Our Blog

where we write about the things we love

14

Mar

A primer on Being Bold for Change (#BeBoldForChange)

A week out from International Women’s Day (#IWD2017) it’s great to see the ripples of energy the day generated still very much alive and pulsing along the cyber waves. 

Maybe I’m basing this on gut feel as much as anything, but this year’s International Women’s Day, more so than any other in recent times, really felt like a thing: the solidarity was (and is) palpable, and everywhere you looked – from Civic Square to Facebook – meaningful dialogue about gender equality was (and still is) taking place.

And – critically – this conversation is becoming increasingly inclusive, not ring-fenced to 51% of the population. Gut feel again, but what’s most heartening of all to me in all this is a strong sense of a growing awareness that gender equality isn’t a zero-sum game. That feminism is – maybe, just maybe – starting to shirk its weird stigma and being seen just for what it is: an unerring, ongoing quest for gender equality. And that we’re all part of this quest, and all stand to gain from it. (I’m a bit late to the party but this International Women’s Day I learnt about HeForShe. HeForShes are the best and – on a personal level – it’s amazing to be able to count so many of them amongst my cohort, in all facets of my life.) 

A week out and I’m still reflecting on the advice Lana West, BNZ’s Head of Diversity and Inclusion, gave to a room full of Wellington women at an #IWD2017 lunch hosted by NZ Tech last week.

Lana paid special homage to our very own frontrunner for bold change, Kate Sheppard (admonishing us to ask ourselves: What would Kate think?); she channelled Dr Seuss, and – best of all – shared openly about her learnings and experiences in her role as BNZ’s Head of Diversity and Inclusion and from her observations from life in general. (Because, as Lana says, “It’s not about work/life balance. It’s just life, and work is a part of it.”)

Kate Sheppard

The state of things

Some stats Kate Sheppard might not be too impressed by:

  • The World Economic Forum predicts the gender pay gap won’t close entirely until 2186 (across the board women earn 85% of what men do)
  • In New Zealand we have one female CEO in the private sector
  • There’s also a paucity of women in board/director level positions – in 2016 only 17% of director roles within NZX-listed companies were held by women (source: Radio New Zealand)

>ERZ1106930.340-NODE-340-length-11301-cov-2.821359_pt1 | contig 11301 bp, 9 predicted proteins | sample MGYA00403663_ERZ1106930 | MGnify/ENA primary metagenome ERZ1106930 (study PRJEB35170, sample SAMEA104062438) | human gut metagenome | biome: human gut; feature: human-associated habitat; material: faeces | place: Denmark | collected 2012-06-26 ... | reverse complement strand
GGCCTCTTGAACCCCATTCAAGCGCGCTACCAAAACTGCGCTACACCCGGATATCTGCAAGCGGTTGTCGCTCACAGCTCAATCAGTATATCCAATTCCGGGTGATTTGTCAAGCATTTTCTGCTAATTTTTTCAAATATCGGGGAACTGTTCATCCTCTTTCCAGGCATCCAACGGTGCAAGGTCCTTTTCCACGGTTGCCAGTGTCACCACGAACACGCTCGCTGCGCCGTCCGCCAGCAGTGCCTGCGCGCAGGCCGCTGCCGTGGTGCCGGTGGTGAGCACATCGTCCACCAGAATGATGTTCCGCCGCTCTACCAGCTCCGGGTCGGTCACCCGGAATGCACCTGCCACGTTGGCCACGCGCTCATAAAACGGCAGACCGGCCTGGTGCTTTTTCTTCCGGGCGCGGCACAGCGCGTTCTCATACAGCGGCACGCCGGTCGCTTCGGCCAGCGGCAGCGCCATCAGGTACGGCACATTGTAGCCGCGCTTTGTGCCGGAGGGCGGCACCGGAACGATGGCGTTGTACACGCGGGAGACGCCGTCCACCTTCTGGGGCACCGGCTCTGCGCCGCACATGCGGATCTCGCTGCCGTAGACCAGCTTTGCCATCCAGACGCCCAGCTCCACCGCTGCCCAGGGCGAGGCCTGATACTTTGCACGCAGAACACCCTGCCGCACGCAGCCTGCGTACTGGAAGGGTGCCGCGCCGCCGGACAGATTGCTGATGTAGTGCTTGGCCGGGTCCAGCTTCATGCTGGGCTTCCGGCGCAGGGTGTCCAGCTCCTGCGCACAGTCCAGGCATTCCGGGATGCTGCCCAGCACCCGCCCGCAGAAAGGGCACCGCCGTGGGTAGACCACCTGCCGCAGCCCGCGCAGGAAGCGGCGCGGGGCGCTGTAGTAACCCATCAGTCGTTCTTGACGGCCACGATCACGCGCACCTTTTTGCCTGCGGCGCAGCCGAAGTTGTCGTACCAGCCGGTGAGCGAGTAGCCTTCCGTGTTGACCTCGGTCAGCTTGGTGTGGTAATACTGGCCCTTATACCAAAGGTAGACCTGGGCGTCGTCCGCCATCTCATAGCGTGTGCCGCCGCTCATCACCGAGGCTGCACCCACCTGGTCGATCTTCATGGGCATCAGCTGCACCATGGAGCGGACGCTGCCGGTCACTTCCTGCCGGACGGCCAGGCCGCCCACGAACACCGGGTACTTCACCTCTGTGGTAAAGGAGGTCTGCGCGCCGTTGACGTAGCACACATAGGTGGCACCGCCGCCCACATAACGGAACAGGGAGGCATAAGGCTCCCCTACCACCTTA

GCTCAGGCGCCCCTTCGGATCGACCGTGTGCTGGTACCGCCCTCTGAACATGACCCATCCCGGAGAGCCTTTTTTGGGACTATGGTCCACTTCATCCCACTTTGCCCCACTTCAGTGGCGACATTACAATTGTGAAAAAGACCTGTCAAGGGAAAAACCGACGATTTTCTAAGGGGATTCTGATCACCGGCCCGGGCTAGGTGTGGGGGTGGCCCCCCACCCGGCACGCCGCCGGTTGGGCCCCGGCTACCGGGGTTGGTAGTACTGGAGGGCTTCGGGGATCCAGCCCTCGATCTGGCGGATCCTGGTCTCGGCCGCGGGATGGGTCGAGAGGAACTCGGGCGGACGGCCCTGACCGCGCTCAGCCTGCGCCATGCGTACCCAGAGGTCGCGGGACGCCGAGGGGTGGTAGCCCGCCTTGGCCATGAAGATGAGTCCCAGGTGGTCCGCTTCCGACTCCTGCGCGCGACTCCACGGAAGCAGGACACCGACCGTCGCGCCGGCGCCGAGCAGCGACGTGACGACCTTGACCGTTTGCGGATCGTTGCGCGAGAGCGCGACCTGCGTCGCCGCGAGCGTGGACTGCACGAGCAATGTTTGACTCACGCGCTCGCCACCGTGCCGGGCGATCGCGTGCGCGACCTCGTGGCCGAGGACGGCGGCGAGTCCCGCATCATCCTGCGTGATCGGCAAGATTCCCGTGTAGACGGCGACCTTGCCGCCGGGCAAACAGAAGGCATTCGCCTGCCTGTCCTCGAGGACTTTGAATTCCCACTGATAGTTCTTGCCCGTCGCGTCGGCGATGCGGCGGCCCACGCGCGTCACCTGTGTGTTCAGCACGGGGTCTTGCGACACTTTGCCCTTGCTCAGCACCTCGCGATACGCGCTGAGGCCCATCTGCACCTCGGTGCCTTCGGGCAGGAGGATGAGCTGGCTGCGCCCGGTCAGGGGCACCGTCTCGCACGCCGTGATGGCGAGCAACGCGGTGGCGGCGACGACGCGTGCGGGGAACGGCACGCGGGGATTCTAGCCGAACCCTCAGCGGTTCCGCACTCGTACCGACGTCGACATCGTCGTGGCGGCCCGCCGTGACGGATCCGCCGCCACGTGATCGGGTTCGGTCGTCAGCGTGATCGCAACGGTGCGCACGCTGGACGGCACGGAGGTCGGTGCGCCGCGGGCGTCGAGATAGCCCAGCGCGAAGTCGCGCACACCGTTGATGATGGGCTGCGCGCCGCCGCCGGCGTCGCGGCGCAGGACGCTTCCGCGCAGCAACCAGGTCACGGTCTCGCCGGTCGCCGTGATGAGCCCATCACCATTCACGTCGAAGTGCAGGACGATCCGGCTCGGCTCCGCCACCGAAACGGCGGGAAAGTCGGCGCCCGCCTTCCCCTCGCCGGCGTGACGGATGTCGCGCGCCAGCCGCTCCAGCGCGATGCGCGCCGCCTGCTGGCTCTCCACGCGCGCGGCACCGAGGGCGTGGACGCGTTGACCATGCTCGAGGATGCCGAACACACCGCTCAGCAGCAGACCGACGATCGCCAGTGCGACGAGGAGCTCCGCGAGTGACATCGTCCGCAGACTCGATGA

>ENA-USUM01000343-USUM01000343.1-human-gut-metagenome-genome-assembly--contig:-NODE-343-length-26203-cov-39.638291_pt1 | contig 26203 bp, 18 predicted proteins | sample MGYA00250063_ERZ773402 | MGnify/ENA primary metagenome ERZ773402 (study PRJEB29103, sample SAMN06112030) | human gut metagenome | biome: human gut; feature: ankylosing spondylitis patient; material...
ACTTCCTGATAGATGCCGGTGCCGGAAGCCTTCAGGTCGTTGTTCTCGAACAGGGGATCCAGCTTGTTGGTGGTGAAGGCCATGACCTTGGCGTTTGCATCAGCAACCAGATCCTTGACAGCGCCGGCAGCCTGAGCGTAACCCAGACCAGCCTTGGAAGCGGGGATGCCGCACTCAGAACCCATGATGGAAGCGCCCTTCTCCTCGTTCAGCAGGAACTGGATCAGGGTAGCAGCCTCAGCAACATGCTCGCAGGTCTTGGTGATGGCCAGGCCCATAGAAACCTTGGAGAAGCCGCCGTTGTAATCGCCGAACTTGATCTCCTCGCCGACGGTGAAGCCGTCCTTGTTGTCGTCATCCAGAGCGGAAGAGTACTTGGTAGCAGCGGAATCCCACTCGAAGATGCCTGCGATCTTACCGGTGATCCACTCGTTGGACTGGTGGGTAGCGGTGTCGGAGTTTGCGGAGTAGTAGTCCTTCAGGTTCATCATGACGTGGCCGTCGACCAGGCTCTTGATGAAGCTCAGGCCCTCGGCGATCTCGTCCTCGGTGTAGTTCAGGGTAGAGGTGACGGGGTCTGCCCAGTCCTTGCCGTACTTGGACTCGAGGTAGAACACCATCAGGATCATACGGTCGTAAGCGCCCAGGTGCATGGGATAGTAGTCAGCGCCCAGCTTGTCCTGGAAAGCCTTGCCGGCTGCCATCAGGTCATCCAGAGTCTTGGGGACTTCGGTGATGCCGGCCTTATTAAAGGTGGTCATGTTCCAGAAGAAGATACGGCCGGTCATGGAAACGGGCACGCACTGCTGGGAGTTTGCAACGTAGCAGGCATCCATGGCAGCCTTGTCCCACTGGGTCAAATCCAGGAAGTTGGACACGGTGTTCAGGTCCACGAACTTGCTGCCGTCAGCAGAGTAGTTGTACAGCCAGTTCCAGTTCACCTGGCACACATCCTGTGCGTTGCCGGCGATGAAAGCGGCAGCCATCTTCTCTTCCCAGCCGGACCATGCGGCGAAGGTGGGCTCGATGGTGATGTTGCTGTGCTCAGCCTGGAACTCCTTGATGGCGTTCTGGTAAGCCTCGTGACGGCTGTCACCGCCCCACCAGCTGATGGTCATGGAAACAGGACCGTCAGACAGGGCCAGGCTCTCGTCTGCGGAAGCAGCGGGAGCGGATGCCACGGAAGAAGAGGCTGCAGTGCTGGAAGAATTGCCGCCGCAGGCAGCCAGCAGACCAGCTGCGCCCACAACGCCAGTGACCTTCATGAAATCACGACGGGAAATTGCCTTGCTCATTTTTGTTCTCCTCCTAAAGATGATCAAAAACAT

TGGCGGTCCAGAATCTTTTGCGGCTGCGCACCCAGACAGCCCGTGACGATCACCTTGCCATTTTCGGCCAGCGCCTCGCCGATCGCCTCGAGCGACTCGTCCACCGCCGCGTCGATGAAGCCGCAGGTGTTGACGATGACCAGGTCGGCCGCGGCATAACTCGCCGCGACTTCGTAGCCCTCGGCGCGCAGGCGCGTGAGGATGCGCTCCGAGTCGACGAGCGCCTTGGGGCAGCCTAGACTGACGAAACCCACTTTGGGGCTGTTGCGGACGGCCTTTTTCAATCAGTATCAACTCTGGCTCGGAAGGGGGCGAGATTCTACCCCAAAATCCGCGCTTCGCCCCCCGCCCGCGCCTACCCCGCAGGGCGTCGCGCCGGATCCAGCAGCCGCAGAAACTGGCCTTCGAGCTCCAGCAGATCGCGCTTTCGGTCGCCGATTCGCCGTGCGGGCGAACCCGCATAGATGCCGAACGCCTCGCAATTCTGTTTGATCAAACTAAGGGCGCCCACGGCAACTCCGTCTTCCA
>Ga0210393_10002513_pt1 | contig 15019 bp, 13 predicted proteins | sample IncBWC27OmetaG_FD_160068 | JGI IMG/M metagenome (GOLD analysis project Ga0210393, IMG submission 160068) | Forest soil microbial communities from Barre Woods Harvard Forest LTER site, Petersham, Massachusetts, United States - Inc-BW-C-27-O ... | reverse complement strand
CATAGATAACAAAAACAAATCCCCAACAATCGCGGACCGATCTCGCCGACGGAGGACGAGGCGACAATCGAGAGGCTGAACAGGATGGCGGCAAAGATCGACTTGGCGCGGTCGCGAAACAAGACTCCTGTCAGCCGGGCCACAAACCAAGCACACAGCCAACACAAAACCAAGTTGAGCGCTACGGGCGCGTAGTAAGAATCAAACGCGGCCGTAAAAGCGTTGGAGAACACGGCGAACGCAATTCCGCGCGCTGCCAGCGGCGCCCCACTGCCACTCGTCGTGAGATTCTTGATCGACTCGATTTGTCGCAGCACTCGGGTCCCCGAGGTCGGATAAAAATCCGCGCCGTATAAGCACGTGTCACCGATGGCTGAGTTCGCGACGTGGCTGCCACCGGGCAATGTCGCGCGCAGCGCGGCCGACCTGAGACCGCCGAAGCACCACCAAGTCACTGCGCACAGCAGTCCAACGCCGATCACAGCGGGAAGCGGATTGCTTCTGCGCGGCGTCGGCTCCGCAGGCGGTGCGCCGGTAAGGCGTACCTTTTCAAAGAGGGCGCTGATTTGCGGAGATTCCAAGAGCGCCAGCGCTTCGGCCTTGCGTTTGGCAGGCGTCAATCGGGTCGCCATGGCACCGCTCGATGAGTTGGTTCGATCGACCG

And specific to New Zealand’s tech sector:

  • Women make up 22% of our tech sector
  • 3% (and no, that’s not a typo) of school-aged girls are interested in a career in ICT (thank heavens for initiatives like NZ Tech’s Shadow Tech Day)

The Economist’s annual Glass-Ceiling Index 2017 finds that “the long trend of improving conditions for working women has flatlined within the OECD”. (The index “combines data on higher education, workforce participation, pay, child-care costs, maternity and paternity rights, business-school applications and representation in senior jobs into a single measure of where women have the best—and worst—chances of equal treatment in the workplace.”) New Zealand sits in 10th place. Not terrible, comparatively, but we’re no Iceland and l can’t picture Kate Sheppard looking down on us and fist-pumping.

Lana’s four things for us to do to be the change

Know your who-ness

All too often in work contexts we frame and introduce ourselves according to the title on our business cards. But Lana reminded us that who we are is much more important than what we do. We need to find and live by our purpose, in and across all things, and remember that work and life aren’t a binary equation. That’s why work/life balance is a misnomer. There’s just life, and work is a part of it.

(These words came back to me last weekend during our Family Day as kids of all ages – from newborn to grandparents – took over the office with balloon animals, face painting and hula hooping…. And – no offence to any Intergenite diagram brainstormers intended – the whiteboard doors experienced a whole new level of creativity.)


Junior Intergenites bringing creativity to the workplace

What’s your next ‘first’?

Find it and go for it. Whether it’s aspiring to your first leadership role, managing your first project or speaking in public for the first time.

Network, network, network

Not only that, seek to surround yourself with people who are not like you (not always easy when we’re hardwired to huddle). True cultural curiosity is the key to diversity. The advent of EQ to the realm of work opened up a whole new view on the world and new ways of articulating what people can achieve together quite aside from the application of IQ. And CQ, when fully realised, will do the same and help us to “lose the mono”.

Give back

Who can you help? How can you make a difference?

Thank you Lana and the team at NZ Tech for hosting such a powerful and thought-provoking event.

A week out from International Women’s Day and the challenge to us all now is: what can we do – and keep doing – to be bold for change?

Intergenites at NZ Tech’s #IWD2017 lunch – clockwise from left: Lucy Bentley, Kahlier Hart, Katy Sweetman, Emma Barrett, Evelyn Johnson, Tamzin Beazley, Kat R
Intergenites at NZ Tech’s #IWD2017 lunch – clockwise from left: Lucy Bentley, Kahlier Hart, Katy Sweetman, Emma Barrett, Evelyn Johnson, Tamzin Beazley, Breanna Mudge, Kat Raureti

Posted by: Katy Sweetman, Marketing and Communications Manager | 14 March 2017

Tags: BeBoldForChange


Top Rated Posts

Blog archive

Stay up to date with all insights from the Intergen blog